Movement patterns and physical activity in children with neurodevelopmental disorders
Citation:KINDREGAN, DEIRDRE, Movement patterns and physical activity in children with neurodevelopmental disorders, Trinity College Dublin.School of Medicine.PHYSIOTHERAPY, 2017
Final Submission_07372884_November 2017.pdf (PhD Thesis) 4.516Mb
Autism Spectrum Disorder (ASD) is a group of complex neurodevelopmental disorders characterised by difficulty with social communication and restricted and repetitive behaviours. Developmental Coordination Disorder (DCD) is a neurodevelopmental disorder characterised by motor impairments which interfere with activities of daily living. Children with ASD and/or DCD exhibit signs of poor motor function, with potential impacts on physical activity, and are at higher risk of overweight/obesity than typically developing (TD) children. Methods: Two literature reviews were carried out: one examining gait deviations in ASD and one examining physical activity (PA) in children with ASD or DCD. Study 1 measured PA levels in children with ASD and/or DCD in comparison to TD peers through survey means. Study 2 objectively measured PA and fitness in children with ASD and/or DCD compared to TD children. Study 3 determined gait patterns and motor function in children with ASD and/or DCD compared to TD children. Study 4 assessed barriers, benefits and motivators for PA and exercise in children with neurodevelopmental disorders. Results: Children with ASD and/or DCD were found to be less active, more sedentary and less fit than TD peers. Several differences in gait parameters between children with ASD and comorbid DCD and TD controls were noted including increased step width, reduced step length, and increased knee flexion and foot progression angle. Significant differences in motor function scores were evident with the TD controls scoring consistently higher on all categories of the coordination test. These results indicated barriers to PA in children with neurodevelopmental disorders. When this was examined further, children with neurodevelopmental disorders were found to face similar barriers to TD children (as described in published research) and additional barriers. Those specific to children with neurodevelopmental disorders included tactile sensitivity and unsupportive environments. Discussion: This thesis highlighted deficits in physical activity and fitness in children with neurodevelopmental disorders that indicate risk of poor health outcomes. Some deficits in gait were detected that appear to be more pronounced in the dual diagnosis group. This study added to the literature by examining the impact of comorbidity. Significant additional barriers to exercise exist for individuals with neurodevelopmental disorders that are clearly impacting their ability to meet recommended levels of physical activity. Conclusion: This research has investigated a relatively understudied topic which has the potential to increase risks for significant negative health outcomes. Further studies would help to clarify how best to encourage engagement with exercise in order to promote physical health and wellbeing, and to investigate the relationship between motor impairment and physical activity.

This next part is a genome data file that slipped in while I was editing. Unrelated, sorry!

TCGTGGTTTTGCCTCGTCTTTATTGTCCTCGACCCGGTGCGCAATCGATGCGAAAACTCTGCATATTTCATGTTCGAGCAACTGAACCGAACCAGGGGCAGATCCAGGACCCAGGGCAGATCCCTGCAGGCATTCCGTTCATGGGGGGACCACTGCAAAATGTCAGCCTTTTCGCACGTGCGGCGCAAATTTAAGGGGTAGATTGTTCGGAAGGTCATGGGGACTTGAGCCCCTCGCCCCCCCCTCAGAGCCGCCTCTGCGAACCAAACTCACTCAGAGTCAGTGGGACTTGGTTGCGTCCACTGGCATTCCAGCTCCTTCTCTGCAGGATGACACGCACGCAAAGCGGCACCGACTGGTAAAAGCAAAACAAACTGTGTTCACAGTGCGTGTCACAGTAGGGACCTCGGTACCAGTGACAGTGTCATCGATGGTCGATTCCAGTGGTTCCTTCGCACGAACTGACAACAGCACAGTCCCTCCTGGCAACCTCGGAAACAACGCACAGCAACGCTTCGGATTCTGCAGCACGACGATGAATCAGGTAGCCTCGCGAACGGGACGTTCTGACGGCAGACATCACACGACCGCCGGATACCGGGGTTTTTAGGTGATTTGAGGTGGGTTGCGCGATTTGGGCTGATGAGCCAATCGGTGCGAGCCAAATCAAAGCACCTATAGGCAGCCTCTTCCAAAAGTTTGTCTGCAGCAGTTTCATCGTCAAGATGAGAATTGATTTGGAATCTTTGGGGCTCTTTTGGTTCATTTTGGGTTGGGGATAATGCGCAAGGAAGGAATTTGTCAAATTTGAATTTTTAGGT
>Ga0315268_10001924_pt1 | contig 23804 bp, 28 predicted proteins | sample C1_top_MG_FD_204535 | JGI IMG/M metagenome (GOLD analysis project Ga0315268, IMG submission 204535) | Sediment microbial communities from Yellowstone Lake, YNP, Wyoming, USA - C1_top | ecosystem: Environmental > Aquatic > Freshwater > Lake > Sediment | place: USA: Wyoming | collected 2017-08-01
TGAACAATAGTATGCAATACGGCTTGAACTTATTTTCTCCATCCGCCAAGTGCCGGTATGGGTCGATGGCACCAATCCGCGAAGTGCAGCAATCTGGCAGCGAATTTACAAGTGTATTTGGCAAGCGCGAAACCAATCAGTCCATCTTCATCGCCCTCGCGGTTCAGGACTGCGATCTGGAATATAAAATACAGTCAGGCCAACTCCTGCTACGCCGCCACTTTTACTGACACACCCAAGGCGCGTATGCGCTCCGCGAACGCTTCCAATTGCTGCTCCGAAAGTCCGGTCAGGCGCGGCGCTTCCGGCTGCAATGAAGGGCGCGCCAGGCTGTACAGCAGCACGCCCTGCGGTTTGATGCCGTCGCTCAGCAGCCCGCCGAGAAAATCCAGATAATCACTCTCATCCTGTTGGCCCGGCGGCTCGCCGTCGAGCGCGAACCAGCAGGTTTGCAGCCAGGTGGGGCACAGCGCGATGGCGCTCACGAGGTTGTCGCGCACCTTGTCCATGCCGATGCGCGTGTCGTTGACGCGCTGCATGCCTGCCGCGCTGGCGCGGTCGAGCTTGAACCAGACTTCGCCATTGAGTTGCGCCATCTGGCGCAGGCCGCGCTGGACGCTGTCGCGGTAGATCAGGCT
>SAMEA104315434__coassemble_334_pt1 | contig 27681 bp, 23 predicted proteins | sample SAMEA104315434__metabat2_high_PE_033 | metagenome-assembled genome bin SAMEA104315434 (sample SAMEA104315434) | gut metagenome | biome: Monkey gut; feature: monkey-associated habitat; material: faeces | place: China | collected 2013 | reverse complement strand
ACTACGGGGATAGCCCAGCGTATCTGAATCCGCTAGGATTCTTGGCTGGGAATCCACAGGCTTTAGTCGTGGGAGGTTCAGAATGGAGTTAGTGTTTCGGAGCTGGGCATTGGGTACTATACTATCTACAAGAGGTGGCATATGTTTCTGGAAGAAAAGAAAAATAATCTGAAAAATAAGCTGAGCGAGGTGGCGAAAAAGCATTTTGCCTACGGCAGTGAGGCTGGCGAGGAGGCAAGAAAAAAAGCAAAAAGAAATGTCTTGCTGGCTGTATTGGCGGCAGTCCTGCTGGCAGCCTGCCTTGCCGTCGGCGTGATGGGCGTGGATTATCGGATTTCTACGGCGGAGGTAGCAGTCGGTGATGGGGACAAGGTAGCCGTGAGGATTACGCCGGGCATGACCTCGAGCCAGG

Author: Kindregan, Deirdre
Publisher:Trinity College Dublin. School of Medicine. Discipline of Physiotherapy
Type of material:Thesis
Availability:Full text available